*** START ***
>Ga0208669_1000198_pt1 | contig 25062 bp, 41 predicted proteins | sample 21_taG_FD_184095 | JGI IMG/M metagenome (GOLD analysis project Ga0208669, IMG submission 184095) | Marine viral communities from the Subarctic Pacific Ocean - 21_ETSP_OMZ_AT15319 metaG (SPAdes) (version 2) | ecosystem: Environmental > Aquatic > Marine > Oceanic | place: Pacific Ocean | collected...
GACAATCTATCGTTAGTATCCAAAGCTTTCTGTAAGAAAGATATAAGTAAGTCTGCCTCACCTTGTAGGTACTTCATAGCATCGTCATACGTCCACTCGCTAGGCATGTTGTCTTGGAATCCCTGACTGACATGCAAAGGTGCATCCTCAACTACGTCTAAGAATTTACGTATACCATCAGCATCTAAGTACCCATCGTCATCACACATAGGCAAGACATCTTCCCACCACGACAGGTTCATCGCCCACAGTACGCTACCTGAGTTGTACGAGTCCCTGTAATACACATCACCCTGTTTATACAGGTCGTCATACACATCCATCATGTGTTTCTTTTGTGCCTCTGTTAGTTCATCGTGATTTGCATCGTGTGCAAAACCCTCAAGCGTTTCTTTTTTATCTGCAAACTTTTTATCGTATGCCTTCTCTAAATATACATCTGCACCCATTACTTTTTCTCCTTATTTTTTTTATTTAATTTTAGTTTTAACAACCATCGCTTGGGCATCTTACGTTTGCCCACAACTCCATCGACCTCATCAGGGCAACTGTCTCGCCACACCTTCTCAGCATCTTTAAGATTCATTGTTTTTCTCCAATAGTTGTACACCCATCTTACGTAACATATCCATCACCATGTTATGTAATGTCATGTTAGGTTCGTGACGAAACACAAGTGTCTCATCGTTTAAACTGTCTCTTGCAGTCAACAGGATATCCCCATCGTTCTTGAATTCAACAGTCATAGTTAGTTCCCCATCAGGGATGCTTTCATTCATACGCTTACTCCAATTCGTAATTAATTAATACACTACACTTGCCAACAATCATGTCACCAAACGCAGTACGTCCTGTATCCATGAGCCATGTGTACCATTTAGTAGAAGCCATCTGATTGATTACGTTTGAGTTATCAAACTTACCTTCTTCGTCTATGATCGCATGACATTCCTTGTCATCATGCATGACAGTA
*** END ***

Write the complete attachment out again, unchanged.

>Ga0208669_1000198_pt1 | contig 25062 bp, 41 predicted proteins | sample 21_taG_FD_184095 | JGI IMG/M metagenome (GOLD analysis project Ga0208669, IMG submission 184095) | Marine viral communities from the Subarctic Pacific Ocean - 21_ETSP_OMZ_AT15319 metaG (SPAdes) (version 2) | ecosystem: Environmental > Aquatic > Marine > Oceanic | place: Pacific Ocean | collected...
GACAATCTATCGTTAGTATCCAAAGCTTTCTGTAAGAAAGATATAAGTAAGTCTGCCTCACCTTGTAGGTACTTCATAGCATCGTCATACGTCCACTCGCTAGGCATGTTGTCTTGGAATCCCTGACTGACATGCAAAGGTGCATCCTCAACTACGTCTAAGAATTTACGTATACCATCAGCATCTAAGTACCCATCGTCATCACACATAGGCAAGACATCTTCCCACCACGACAGGTTCATCGCCCACAGTACGCTACCTGAGTTGTACGAGTCCCTGTAATACACATCACCCTGTTTATACAGGTCGTCATACACATCCATCATGTGTTTCTTTTGTGCCTCTGTTAGTTCATCGTGATTTGCATCGTGTGCAAAACCCTCAAGCGTTTCTTTTTTATCTGCAAACTTTTTATCGTATGCCTTCTCTAAATATACATCTGCACCCATTACTTTTTCTCCTTATTTTTTTTATTTAATTTTAGTTTTAACAACCATCGCTTGGGCATCTTACGTTTGCCCACAACTCCATCGACCTCATCAGGGCAACTGTCTCGCCACACCTTCTCAGCATCTTTAAGATTCATTGTTTTTCTCCAATAGTTGTACACCCATCTTACGTAACATATCCATCACCATGTTATGTAATGTCATGTTAGGTTCGTGACGAAACACAAGTGTCTCATCGTTTAAACTGTCTCTTGCAGTCAACAGGATATCCCCATCGTTCTTGAATTCAACAGTCATAGTTAGTTCCCCATCAGGGATGCTTTCATTCATACGCTTACTCCAATTCGTAATTAATTAATACACTACACTTGCCAACAATCATGTCACCAAACGCAGTACGTCCTGTATCCATGAGCCATGTGTACCATTTAGTAGAAGCCATCTGATTGATTACGTTTGAGTTATCAAACTTACCTTCTTCGTCTATGATCGCATGACATTCCTTGTCATCATGCATGACAGTA